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Peter Foster: Weaver's web

Posted by Oped 2873 days ago National Post| peter foster weavers web All
http://network.nationalpost.com — Is it unreasonable to suggest his charge of theft against the fossil fuel industry is totally without merit?

By Peter Foster


T


 he spinning from the climate industry in the wake of Climategate has been as fascinating as the incriminating emails themselves.One
demand being peddled by the powers-that-warm in Copenhagen and
elsewhere is that we should all concentrate not on the damning emails,
but on who was responsible for their “theft,” which had to be carried
out for money, which in turn obviously came from the fossil fuel
industry.These guilty-until-proven-innocent villains have also
been fingered by Canada’s warmist spinner-in-chief, Dr. Andrew Weaver.
Dr. Weaver, who is Canada Research Chair in Climate Modelling and
Analysis at the University of Victoria, claims that his office has been
broken into twice, that colleagues have suffered hack attacks, and that
mysterious men masquerading as technicians have attempted to penetrate
the university’s data defences.There have been no
arrests, and there are no suspects, but Dr. Weaver has no problem
pointing to the shadowy culprits — the fossil fuel industry — thus
joining his colleagues in the left coast Suzuki-PR-industrial complex.Is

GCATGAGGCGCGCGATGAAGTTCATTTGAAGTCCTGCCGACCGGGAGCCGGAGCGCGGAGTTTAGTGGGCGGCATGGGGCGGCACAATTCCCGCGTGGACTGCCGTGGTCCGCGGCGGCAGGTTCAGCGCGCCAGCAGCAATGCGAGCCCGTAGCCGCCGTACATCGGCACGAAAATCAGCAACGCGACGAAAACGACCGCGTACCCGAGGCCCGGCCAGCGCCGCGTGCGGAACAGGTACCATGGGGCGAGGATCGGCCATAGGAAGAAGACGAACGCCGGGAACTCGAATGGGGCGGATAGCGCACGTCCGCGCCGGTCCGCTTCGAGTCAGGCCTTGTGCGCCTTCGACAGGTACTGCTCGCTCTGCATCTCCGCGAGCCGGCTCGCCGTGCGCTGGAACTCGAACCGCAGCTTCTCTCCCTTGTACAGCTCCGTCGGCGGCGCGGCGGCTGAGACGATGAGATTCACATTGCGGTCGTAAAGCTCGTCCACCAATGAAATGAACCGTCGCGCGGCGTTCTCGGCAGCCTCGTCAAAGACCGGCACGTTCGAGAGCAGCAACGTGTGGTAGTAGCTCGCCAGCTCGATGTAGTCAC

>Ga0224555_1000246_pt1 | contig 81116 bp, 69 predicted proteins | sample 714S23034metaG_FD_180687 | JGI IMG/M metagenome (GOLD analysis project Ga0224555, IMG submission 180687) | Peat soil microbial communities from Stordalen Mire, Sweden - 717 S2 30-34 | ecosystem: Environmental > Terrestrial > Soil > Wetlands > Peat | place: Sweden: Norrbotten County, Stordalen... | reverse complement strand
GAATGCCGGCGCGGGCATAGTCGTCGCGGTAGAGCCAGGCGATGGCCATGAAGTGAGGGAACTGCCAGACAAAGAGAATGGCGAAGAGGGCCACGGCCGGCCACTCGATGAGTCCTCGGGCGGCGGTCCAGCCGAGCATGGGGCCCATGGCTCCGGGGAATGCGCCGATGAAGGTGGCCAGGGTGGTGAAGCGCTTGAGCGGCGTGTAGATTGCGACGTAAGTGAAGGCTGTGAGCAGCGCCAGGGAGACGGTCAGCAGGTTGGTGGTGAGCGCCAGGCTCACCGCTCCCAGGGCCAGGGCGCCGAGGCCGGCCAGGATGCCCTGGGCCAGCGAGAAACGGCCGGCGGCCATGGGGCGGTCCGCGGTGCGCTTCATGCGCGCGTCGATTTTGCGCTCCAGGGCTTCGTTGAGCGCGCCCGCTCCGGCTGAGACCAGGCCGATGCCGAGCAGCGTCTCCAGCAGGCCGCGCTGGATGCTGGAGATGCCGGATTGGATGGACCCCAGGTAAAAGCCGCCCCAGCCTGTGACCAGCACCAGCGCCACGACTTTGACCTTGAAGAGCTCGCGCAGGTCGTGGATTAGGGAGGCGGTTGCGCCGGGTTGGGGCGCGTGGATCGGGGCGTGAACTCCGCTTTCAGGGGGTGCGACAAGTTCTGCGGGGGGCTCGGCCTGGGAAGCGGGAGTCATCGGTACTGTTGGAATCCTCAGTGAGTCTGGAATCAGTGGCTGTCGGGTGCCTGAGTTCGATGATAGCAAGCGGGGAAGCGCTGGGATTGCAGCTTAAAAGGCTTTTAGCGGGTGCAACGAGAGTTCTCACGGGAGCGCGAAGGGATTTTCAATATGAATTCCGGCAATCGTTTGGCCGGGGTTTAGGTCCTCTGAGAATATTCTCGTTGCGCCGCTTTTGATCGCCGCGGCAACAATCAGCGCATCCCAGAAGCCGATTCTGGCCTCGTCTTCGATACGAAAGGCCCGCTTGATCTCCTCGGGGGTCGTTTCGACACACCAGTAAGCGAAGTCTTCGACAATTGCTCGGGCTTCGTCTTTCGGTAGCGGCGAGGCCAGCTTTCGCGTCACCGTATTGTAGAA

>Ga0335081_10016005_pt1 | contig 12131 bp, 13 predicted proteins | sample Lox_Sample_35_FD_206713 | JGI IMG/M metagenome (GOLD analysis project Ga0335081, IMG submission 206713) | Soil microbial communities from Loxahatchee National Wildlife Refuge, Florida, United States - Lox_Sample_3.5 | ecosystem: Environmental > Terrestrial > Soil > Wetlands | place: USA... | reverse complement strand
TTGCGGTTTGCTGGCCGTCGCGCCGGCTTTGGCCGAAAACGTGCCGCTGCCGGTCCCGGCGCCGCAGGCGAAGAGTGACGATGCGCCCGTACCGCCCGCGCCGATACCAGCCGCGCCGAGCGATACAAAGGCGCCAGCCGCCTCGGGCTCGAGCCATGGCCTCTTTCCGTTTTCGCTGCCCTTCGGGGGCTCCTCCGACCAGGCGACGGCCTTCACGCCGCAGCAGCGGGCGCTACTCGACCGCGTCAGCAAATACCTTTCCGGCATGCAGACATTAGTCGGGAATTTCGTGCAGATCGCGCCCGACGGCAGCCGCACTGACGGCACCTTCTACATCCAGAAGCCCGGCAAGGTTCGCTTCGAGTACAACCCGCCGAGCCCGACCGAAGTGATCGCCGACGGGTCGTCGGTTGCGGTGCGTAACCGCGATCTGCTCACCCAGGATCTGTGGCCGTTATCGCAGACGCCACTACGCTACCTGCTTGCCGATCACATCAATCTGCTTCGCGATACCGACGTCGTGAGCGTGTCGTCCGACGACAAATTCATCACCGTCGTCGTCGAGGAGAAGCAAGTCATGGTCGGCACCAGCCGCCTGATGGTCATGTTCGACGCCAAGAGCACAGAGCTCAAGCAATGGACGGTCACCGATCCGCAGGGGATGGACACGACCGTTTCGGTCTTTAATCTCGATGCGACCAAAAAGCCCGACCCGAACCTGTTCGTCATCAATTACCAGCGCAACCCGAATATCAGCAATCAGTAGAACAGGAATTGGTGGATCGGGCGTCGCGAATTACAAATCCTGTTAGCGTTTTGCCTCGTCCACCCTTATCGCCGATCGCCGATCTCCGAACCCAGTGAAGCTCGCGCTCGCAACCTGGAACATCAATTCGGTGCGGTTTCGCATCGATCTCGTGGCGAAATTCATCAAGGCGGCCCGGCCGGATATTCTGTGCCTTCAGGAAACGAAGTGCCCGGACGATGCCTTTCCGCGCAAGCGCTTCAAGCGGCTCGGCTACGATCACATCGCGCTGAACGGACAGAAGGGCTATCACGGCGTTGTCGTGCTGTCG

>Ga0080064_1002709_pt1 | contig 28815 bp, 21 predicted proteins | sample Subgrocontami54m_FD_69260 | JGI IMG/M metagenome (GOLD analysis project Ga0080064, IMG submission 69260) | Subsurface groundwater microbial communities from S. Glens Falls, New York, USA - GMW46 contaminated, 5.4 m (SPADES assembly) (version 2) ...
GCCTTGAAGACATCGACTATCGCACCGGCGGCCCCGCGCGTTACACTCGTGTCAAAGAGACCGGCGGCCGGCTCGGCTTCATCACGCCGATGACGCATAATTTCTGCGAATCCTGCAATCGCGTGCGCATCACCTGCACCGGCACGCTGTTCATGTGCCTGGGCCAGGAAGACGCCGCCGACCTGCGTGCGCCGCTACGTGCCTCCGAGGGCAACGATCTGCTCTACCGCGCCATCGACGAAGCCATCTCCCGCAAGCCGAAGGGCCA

this what the scientific method looks like? Is Dr. Weaver’s hypothesis
about fossil-fuel interests “falsifiable?” If Dr. Weaver has any
evidence, he should produce it. Indeed, the University of Victoria
should immediately launch an inquiry into these very serious
allegations. Who knows what they might find? Was Dr. Weaver’s office
the only office broken into? If other offices in non-climate
departments of the university also had computers stolen, might this
suggest that the thefts were not related to climate change? Is it
unreasonable to suggest that Dr. Weaver’s charge against the fossil
fuel industry is totally without merit?Dr. Weaver has also been
in the forefront of the warmist counterattack. On Monday, he
co-authored a piece with Thomas Homer-Dixon in The Globe and Mail
from which references to Climategate were conspicuously absent. The two
academics boldly knocked down erroneous “skeptical” arguments without
identifying who actually holds them. Strangely, apart from avoiding the
“C” word, and appearing not to understand what solar climate theory
actually involves, they also ignored the main point of scientific
skepticism, which is that a link between human activity and a
significant impact on the global climate has not been established.
Meanwhile they make some distinctly dodgy arguments of their own.They
assert that the claim that warming has stopped is based on nefariously
taking 1998 as a starting point. “The El Nino [ocean oscillation] event
of 1998 was the strongest in a century,” they write, “so it’s not
surprising that the planet’s surface temperature was sharply higher
than it was in the years immediately before or after. To choose this
year as the starting point for a trend line is misleading at best and
dishonest at worst.”Call the campus police! But hang on, who
first cherry-picked 1998 as a significant year? Climate alarmists such